The Philippines is among the world’s top scuba diving havens because of its location within the Coral Triangle— a triangular marine area that covers the waters of the Philippines, Indonesia, Malaysia, Papua New Guinea, Timor Leste and Solomon Islands. It’s also the most diverse concentration of the planet’s marine life.
And for the longest time, Anilao has been synonymous to scuba diving, being that it’s the birthplace of this underwater recreational sport. Its proximity to Manila and plethora of dive centers have made it the mecca for local and foreign divers alike.
But first, a Geography 101 lesson: Anilao is actually just a small coastal barangay in Mabini town in Batangas which serves as the entry point to Balayan Bay. Divers liberally use “Anilao” to refer to the vast body of water embracing the adjacent villages of Mabini, the towns of Bauan and San Luis, and the island municipality of Tingloy.
With 48 validated dive sites around the Anilao area, it is home to the archipelago’s rarest soft coral, and boasts of a wide diversity of corals, reef fish, bottom fish and pelagic fishes, rare critters, and a variety of nudibranchs which are a visual delight. Most of the dive spots consist of coral slopes or small drop-offs and shallow coral gardens ideal for entry-level and expert diving skills.
Acclaimed as the planet’s second top macro diving destination, Anilao has been declared by the Department of Tourism the home of the annual Underwater Photo Competition Festival which draws the world’s celebrated underwater photographers. Held every last week of November, the four-day event lures over a hundred participants from around 15 countries, including local celebrities.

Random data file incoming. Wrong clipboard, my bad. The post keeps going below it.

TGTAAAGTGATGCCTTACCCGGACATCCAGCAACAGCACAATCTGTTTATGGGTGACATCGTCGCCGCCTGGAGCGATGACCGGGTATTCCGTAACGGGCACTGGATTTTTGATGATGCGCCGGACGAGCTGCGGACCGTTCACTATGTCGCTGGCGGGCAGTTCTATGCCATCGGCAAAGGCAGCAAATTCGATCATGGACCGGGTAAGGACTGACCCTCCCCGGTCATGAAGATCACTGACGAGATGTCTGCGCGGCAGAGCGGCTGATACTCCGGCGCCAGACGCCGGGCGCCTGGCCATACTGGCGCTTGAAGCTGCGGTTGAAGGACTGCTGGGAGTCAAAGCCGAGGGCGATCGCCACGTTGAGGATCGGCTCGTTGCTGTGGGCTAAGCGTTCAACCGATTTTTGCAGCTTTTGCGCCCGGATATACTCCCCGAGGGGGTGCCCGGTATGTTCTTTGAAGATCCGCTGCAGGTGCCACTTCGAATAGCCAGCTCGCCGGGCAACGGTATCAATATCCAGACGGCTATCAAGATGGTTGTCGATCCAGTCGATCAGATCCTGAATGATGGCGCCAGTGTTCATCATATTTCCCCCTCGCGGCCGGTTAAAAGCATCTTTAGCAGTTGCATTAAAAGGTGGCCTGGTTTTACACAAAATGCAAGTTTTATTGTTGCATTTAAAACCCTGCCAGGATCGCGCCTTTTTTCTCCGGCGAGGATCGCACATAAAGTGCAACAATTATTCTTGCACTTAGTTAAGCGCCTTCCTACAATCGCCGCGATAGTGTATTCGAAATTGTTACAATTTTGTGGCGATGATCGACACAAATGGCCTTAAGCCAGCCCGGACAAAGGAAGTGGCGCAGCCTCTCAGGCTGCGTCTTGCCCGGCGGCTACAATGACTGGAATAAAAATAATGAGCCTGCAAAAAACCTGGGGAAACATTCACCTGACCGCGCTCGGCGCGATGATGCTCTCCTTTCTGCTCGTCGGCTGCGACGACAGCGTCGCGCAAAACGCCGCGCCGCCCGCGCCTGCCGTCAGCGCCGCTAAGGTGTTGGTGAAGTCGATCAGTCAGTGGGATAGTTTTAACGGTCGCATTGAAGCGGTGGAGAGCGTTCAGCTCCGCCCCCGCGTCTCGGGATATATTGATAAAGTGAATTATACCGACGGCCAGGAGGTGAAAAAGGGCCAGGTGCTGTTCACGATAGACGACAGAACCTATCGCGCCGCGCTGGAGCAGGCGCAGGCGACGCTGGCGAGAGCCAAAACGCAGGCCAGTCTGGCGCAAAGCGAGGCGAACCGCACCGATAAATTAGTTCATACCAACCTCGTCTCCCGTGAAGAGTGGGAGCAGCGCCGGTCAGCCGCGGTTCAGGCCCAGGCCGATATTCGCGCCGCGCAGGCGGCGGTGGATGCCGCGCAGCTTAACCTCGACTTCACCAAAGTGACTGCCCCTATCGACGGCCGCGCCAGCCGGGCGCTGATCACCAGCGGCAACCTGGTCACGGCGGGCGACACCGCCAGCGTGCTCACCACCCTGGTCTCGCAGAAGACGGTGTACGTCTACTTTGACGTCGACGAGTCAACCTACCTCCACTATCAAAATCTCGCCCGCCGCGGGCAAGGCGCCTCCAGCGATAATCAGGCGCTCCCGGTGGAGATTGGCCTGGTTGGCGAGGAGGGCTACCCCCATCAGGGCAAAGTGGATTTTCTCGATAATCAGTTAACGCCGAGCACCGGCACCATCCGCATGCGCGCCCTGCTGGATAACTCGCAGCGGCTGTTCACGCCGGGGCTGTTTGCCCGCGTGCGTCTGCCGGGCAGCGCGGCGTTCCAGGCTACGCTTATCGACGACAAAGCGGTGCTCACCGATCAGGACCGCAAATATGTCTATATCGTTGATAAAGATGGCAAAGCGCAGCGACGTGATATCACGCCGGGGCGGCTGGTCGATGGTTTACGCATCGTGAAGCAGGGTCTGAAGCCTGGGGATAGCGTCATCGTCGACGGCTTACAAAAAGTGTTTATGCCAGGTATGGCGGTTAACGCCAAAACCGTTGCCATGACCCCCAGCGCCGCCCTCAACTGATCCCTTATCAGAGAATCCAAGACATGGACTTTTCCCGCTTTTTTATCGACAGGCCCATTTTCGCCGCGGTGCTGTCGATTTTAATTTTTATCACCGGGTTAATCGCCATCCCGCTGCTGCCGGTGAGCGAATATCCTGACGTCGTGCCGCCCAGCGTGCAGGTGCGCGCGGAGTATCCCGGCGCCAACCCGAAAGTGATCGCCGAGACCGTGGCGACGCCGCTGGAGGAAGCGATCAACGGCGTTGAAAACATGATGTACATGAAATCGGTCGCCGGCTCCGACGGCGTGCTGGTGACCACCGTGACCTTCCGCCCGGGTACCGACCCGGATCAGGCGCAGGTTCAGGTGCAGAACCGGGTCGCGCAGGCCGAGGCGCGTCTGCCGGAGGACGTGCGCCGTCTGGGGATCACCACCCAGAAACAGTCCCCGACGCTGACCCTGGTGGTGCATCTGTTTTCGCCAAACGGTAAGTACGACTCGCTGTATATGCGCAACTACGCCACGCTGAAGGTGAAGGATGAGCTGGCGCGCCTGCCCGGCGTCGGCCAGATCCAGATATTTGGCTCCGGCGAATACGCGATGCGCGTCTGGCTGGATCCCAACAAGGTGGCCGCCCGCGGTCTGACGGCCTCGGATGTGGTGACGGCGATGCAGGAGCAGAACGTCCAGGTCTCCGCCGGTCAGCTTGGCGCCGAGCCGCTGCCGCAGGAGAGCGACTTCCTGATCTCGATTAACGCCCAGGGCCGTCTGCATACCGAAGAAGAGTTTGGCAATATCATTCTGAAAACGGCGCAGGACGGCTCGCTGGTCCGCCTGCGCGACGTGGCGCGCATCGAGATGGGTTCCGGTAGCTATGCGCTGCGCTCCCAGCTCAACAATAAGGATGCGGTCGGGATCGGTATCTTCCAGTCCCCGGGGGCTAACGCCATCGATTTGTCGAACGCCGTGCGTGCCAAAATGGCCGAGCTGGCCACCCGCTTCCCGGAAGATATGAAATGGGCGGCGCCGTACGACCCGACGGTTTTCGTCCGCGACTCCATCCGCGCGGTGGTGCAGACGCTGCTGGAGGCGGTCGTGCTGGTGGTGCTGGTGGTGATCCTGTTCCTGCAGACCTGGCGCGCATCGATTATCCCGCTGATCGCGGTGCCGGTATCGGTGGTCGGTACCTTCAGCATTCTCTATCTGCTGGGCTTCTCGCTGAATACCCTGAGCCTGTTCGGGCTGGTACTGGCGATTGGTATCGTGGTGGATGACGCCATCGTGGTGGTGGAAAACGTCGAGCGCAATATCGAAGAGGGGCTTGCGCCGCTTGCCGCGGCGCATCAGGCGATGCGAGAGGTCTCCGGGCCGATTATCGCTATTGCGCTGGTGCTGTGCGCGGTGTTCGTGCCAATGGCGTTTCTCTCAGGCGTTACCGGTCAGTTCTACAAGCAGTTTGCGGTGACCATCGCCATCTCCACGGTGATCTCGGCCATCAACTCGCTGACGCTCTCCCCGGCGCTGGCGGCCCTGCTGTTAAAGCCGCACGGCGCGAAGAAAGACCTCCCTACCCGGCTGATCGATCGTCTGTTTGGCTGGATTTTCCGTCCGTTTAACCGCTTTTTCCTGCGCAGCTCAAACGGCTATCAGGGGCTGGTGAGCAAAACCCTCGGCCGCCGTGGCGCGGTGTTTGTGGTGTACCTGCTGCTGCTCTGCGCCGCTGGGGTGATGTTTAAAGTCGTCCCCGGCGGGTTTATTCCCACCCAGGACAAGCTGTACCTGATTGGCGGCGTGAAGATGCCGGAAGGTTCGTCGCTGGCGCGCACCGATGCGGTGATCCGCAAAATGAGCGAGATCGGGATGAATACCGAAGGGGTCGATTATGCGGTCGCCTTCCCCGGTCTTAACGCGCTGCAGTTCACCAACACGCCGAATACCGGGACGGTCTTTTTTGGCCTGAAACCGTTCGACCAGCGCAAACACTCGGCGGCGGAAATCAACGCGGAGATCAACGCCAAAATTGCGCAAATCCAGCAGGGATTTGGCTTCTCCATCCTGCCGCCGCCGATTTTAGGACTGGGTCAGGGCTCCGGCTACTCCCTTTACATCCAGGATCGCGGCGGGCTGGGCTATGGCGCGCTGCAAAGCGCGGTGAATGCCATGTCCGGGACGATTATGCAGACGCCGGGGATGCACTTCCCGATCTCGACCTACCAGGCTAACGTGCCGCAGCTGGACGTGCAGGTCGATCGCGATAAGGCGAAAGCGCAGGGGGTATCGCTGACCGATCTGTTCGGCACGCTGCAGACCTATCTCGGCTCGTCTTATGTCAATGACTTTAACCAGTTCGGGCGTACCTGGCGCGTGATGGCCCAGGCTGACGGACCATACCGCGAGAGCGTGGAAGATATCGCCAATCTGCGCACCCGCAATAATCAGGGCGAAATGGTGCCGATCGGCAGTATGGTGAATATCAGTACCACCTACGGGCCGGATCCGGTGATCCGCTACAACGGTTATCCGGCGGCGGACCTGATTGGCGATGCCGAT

To preserve its natural wonder, Anilao has also been chosen as a marine conservation laboratory for Metro Pacific’s Shore It Up program, consisting of coral restoration, laying of mooring buoys (floating devices where boats are moored or tied; mooring buoys replace anchors which may damage corals), and underwater and coastal cleanup, among others.
But worry not if you’re not into diving. There’s a wide array of the activities you can do for a consummate getaway.
Snorkeling or Free Diving
This is the closest thing to scuba diving you can do to appreciate the amazing coral life and aquatic creatures in the shallow waters just a few meters from the shore. Among the best snorkeling sites and fish-feeding are the reefs fronting the dive centers in Barangay Bagalangit and at Dive and Trek Resort in Bauan.
This is another aquasport which had its beginnings in this waterworld and has bred champions for the Philippine Windsurfing Association who carry the Philippine flag in international tourneys. Balayan Bay is best for windsurfing with its ideal wind strength and wave action in nearly all beaches. The amihan or northeast monsoon breeze is predictable and moderate to strong, which neophytes can easily play with.
Contact your resort for boat charter and visit the islands and coves at the fringes of Balayan Bay. Maricaban Island, also known as Sepoc Beach Center of Eagle Point Beach and Dive Resort, is a popular spot that boasts of the longest sandy shores in Tingloy. A few minutes away is Sombrero Island, whose centerpiece is a hat-shaped rock formation and has powdery sand and gin-clear water.